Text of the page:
If you’ve been keeping up with the Sterisil waterline blog, it’s nothing new to you that regulations concerning waterline treatment and effluent handpiece water quality are a hot button issue in dentistry right now. The Mycobacterium outbreak in Orange County, CA has put the subject on the radar of regulators across the country. Now the state of Washington is reacting with a proposed rule change that seeks to hold practices accountable for their water quality through bacteria testing mandates.
WAC 246-817-660 was introduced to the Washington State Department of Health in November of 2018. The proposed rule laid out their intent in two provisions.
A licensed dentist shall use water that meets United States Environmental Protection Agency regulatory standards for drinking water of five hundred or less colony-forming units or CFUs.
A licensed dentist shall follow manufacturer’s directions when testing the water delivery system for acceptable water quality. If manufacturer’s directions are unavailable, a licensed dentist shall test the water delivery system for acceptable water quality quarterly. A licensed dentist shall test the water delivery system five to ten days after repair or changes in the plumbing system and again at twenty-one to twenty-eight days later.
All water lines must be tested and may be processed as a single sample for each operatory or dental unit.
In the event of an unacceptable level of colony-forming units or CFUs, a licensed dentist shall take immediate remedial action. For the purposes of this section, remedial action means any action necessary to reduce the CFUs to five hundred or a lesser number currently recognized by the United State Environmental Protection Agency as acceptable for drinking water.
A licensed dentist shall record the water delivery system testing and maintenance either in the form of a log reflecting dates and person or persons conducting the test or maintenance or copies of reports from an independent testing entity. A licensed dentist shall maintain this documentation for a period of five years.
What’s it All Mean?
What does this mean for clinicians in WA? To start with, you need to take steps to ensure your water meets the EPA drinking water standard. As we’ve said many times in this blog, it is highly unlikely that water without continuous treatment, once introduced to a chair, will be able to meet the EPA drinking water standard of <500CFU/ml standard. So, treat your lines with a non-oxidizing, EPA approved waterline cleaner that’s safe for patients, staff, and equipment if you’re not doing so already.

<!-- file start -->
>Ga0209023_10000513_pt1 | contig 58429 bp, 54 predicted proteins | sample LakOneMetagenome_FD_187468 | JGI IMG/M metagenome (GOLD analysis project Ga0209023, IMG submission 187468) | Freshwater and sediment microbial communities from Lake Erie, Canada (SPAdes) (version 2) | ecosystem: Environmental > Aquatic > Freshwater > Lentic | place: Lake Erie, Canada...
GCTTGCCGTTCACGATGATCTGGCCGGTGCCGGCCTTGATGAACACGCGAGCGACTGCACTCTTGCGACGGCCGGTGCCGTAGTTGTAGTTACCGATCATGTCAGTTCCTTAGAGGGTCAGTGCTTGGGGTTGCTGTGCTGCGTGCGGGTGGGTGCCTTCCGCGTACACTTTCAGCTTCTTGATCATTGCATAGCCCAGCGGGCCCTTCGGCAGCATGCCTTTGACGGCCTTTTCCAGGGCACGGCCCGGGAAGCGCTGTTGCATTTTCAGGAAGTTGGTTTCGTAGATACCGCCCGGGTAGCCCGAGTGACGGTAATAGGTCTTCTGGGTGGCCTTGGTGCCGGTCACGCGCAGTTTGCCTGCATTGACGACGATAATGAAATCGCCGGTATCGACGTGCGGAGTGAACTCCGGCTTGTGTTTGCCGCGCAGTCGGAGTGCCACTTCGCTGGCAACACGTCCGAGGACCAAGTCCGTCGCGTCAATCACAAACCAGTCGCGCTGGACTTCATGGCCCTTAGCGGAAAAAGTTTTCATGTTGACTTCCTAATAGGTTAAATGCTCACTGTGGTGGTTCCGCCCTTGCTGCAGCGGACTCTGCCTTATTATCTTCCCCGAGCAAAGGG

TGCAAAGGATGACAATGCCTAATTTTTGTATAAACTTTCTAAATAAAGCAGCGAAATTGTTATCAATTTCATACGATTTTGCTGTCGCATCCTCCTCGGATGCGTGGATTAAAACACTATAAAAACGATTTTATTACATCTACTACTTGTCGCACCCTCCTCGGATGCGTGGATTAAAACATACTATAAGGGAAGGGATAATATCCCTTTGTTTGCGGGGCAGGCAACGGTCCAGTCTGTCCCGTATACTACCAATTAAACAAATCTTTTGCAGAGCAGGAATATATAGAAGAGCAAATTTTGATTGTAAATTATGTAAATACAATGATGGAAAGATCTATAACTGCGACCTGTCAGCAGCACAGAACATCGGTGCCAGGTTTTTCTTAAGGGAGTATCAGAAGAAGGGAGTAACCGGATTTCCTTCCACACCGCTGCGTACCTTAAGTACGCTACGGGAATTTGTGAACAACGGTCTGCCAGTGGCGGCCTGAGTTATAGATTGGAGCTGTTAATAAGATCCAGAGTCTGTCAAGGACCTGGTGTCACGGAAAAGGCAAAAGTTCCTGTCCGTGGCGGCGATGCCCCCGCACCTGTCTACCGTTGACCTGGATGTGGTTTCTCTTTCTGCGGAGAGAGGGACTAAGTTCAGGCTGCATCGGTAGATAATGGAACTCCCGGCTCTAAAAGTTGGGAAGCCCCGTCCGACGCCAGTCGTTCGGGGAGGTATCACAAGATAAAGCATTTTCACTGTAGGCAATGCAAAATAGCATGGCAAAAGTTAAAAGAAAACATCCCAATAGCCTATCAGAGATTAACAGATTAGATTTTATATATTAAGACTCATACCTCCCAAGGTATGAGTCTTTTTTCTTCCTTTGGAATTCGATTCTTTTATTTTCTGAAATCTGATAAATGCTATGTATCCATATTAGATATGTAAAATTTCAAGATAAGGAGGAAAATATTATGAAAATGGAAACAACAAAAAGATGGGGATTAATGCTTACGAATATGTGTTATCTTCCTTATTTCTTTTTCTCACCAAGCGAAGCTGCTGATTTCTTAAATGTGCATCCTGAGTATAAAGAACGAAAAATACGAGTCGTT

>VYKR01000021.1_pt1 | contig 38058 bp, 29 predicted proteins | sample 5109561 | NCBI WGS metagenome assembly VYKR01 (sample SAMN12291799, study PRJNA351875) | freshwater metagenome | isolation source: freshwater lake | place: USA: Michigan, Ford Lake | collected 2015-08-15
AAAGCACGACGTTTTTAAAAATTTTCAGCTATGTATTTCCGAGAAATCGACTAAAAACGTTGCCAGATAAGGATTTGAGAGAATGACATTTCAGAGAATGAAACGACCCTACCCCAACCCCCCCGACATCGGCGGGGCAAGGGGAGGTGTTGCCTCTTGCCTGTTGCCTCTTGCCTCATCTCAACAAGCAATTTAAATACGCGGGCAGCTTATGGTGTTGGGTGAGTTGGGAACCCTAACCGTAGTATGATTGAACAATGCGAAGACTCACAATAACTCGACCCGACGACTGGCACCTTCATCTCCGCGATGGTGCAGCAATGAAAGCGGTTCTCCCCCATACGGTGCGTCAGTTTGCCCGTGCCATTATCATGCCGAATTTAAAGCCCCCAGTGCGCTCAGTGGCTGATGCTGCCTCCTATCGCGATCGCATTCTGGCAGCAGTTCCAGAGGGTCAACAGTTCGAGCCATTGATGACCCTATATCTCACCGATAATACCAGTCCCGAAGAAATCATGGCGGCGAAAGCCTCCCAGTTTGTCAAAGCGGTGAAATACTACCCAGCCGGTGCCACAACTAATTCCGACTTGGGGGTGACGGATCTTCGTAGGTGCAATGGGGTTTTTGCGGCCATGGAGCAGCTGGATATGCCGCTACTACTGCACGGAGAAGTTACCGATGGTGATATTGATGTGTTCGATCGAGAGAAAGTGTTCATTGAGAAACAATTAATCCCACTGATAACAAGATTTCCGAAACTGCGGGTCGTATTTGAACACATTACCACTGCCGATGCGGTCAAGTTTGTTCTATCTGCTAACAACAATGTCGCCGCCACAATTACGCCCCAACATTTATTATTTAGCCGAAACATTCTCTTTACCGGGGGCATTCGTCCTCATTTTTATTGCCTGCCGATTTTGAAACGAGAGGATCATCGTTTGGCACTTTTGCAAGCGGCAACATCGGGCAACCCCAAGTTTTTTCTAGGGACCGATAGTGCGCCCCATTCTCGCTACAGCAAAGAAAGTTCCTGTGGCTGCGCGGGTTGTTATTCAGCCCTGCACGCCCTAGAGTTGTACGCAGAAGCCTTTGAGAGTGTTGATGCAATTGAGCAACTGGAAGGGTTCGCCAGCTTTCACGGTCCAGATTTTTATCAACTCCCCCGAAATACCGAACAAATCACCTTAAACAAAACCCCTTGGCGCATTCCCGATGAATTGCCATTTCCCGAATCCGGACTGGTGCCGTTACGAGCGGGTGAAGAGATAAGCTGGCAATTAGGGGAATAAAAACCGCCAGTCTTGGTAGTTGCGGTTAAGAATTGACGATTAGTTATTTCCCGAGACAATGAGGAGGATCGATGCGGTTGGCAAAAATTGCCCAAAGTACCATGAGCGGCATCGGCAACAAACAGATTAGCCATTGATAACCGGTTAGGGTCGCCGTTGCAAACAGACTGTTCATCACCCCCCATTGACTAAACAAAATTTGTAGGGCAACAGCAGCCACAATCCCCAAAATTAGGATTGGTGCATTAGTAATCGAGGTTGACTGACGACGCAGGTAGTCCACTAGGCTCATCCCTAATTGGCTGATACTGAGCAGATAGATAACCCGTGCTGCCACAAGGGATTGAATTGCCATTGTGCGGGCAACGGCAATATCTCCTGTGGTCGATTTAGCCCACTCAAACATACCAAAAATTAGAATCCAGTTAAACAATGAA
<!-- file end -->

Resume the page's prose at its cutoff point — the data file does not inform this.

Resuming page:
Next, read your waterline treatment manufacturer’s labeling recommendation on water testing if you haven’t done so already. Then heed those recommendations. In lieu of those recommendations, test your lines with a third party lab specializing in dental water microbes on a quarterly basis.
The next provision specifies that any disruption or disturbance to the water system will warrant a retest. Personally, I would recommend shocking the lines with an EPA approved shock treatment, like Citrisil, after any such occurrence and prior to the water test. Better safe than sorry and better to spend a small amount on shock to ensure a passing result than to have to spend more on a second water test because the first one failed.
If you fail, the proposed rule specifies that a remediation action be taken. And by remediation they mean shock the lines. The proposed rule does not specify that you test again in this instance.
Finally, you will need to keep records of all this water test data for at least five years. The logged information will need to contain the test results, date, and person(s) conducting the water test. Many waterline treatment manufacturers offer log sheets or you can make them yourself.
Different Strokes for Different Dental Waterline Regulations
The State of Washington’s approach to ensuring effluent handpiece water purity is somewhat different than say, California, whose proposed water quality rule specifies action points based on procedures or situations where contaminated water presents a higher risk of infection to the patient. The problem with California’s proposed rule is that for the bulk of procedures performed by general practice dentists, both practice staff and patients would still be exposed to potentially infectious pathogens. This is because unless a procedural line is crossed, the issue will not be addressed. Therefore, issues such as contaminated aerosols and spatter, which, when inhaled, can threaten not only patients but staff as well, are still an issue to contend with for clinics who elect to only address the problem when that procedural threshold has been met. While some in the California Dental Association have implied that treatment of handpiece water is a given, it is not a requirement, and the numbers of dentist not treating in California is still a problem.
Regardless of where you live in the United States, this problem is not going away. Nobody wants to be the next Children’s Dental Group. Not treating is just not worth the risk. If this proposed language is giving you anxiety because you’re not currently doing anything, worry not. You have options and they’re not all bad. Sterisil has been working to solve this problem since 1999. Our waterline products are non-toxic, non-oxidizing, and safe for patients, staff, and equipment. Don’t wait for this language to become an enforceable rule. Take action now. Contact your local Sterisil Dental Water Compliance Specialist today.